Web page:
“Through the green fuse drives the flower” into an uncertain spring.
The shrouded cactus and succulents waiting for a winter which never came. The nursery cloth was removed at solstice time even though we had a late cold spell in early April.
San Clemente Goat Kids
Kidding season has come and passed. PsiKeep has 10 new San Clemente doelings and one buckling for sale. Kids are available now. Navigate to http://www.psikeep.com/ranch/sale.html for more information.
Getting Ready for the Fire Season
We finally got the broken tree removed from the upper goat pen.
Some of the other trees were thinned this spring. Here the goats are feasting on the oak leaves.
Working so hard to get this post uploaded I forgot the last entry.
A section of the flower garden below the house which no one gets to see unless they are weeding the vegetable garden.
Now that I have shown all the beauty of spring at PsiKeep, the next post will detail some of the grunt work on putting the ranch and the art center together single-handed.
Best to all.
Comments are always welcome
The raven fledglings left the nest on May 23, 2013.
In the next couple of days there was a lot of commotion up in the trees. The wind was up again and the little birds swung precariously from whatever branch they had caught in their first fumbled leap into the sky. High in the blue pines the fledglings were shuttering their wings, the act of vibrating their wings in a half folded position that most young birds do when calling to their parents. They were also making a curious arrrling sound. It is almost like a growl but with “ar” sound. In raven speech this seems to say “I’m up here. Looking for help. Got food! The parents were busy flying from bird to bird offering encouragement by demonstrating small leaps to the next tree and bringing the fledglings food soaked in water from the water troughs below.
Meanwhile I have problems of my own.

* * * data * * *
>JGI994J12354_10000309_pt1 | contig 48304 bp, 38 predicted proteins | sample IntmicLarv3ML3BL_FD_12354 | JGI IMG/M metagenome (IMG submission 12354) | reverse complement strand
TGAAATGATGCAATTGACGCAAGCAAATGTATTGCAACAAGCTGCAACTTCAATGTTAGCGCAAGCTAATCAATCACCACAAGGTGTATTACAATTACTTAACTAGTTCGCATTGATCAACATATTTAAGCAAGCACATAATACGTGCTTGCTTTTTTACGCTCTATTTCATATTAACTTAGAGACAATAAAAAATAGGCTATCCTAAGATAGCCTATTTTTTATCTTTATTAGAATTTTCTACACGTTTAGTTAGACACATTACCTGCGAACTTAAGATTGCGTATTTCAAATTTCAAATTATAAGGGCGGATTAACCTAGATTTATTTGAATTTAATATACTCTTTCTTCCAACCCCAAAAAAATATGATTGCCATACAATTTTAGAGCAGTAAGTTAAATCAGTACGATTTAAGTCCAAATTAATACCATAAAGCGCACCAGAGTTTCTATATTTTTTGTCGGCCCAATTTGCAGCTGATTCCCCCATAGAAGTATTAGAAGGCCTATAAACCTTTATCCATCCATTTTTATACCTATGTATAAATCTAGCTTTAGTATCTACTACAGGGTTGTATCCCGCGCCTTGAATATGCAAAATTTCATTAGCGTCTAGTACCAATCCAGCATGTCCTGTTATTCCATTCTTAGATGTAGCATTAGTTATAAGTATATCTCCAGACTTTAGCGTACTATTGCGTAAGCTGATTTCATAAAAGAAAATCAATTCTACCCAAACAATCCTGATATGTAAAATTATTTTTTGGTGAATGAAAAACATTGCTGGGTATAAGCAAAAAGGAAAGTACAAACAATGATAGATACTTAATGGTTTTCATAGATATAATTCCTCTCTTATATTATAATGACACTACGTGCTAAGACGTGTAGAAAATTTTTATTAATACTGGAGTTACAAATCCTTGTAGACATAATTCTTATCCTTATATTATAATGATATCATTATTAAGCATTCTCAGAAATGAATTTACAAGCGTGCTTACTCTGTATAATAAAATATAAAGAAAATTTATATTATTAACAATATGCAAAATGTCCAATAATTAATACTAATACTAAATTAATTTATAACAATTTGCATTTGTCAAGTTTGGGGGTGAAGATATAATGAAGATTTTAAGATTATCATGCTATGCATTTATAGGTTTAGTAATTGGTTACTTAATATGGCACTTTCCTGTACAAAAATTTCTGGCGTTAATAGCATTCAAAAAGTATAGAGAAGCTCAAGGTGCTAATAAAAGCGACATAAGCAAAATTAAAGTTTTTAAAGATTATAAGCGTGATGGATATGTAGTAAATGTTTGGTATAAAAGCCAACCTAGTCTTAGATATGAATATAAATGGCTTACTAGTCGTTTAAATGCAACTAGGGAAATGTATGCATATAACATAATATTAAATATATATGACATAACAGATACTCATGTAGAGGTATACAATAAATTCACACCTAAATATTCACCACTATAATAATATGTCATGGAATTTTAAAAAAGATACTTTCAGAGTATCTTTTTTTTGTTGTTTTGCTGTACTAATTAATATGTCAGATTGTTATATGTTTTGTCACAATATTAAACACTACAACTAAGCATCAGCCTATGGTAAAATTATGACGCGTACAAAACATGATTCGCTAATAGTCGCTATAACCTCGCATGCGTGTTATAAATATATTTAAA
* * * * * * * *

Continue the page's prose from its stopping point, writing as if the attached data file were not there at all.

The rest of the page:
The forest has spoken again: “We are getting too big and changes are coming.”
The wind brought down large branch from the massive blue pine at the lower corner of the drive. The branch crashed into the upper goat pen but never broke free. It splintered at the trunk of the tree creating an arch to the ground. This was probably a good thing since the goats were in the pen when it came down. If it had broken free, it might have crushed any one of the animals. The branch filled most of the pen and I was so preoccupied with my own concerns that I did not see that the branch had fallen. (This happened right outside my window where I was working and you think I would have heard something.) Entering the goat pen to feed the goats I did not notice that there was something wrong with this picture, until I set the food box down to open the gate.
So how am I going to clean up this broken tree?
The limb is hanging forty to fifty feet up in the air. At first I was pretty depressed at the magnitude of the toppled branch. Eventually it is going to come down and someone has to climb up the tree to cut it free.
But then I began to see this big “lemon” of a problem as my answer to a summer goat shelter. On one side the snags were driven into the ground bracing the broken limb. With some more bracing on the upper side and some trimming out of the snags hanging loose and a covering (plastic tarp at first then maybe cement when I have time)… Wow! I would have an armature for a structure that would provide protection from the wind and rain. Later I could find someone to drop the rest of the wood from the tree…
I have posted several articles on the forest at PsiKeep but a third of the property is meadow land. The meadow at PsiKeep is a tangle of vegetation thrusting up through the dried stock of the previous year’s growth. Emerging out of this cycle of thrust and die is a triumphant player, star thistle.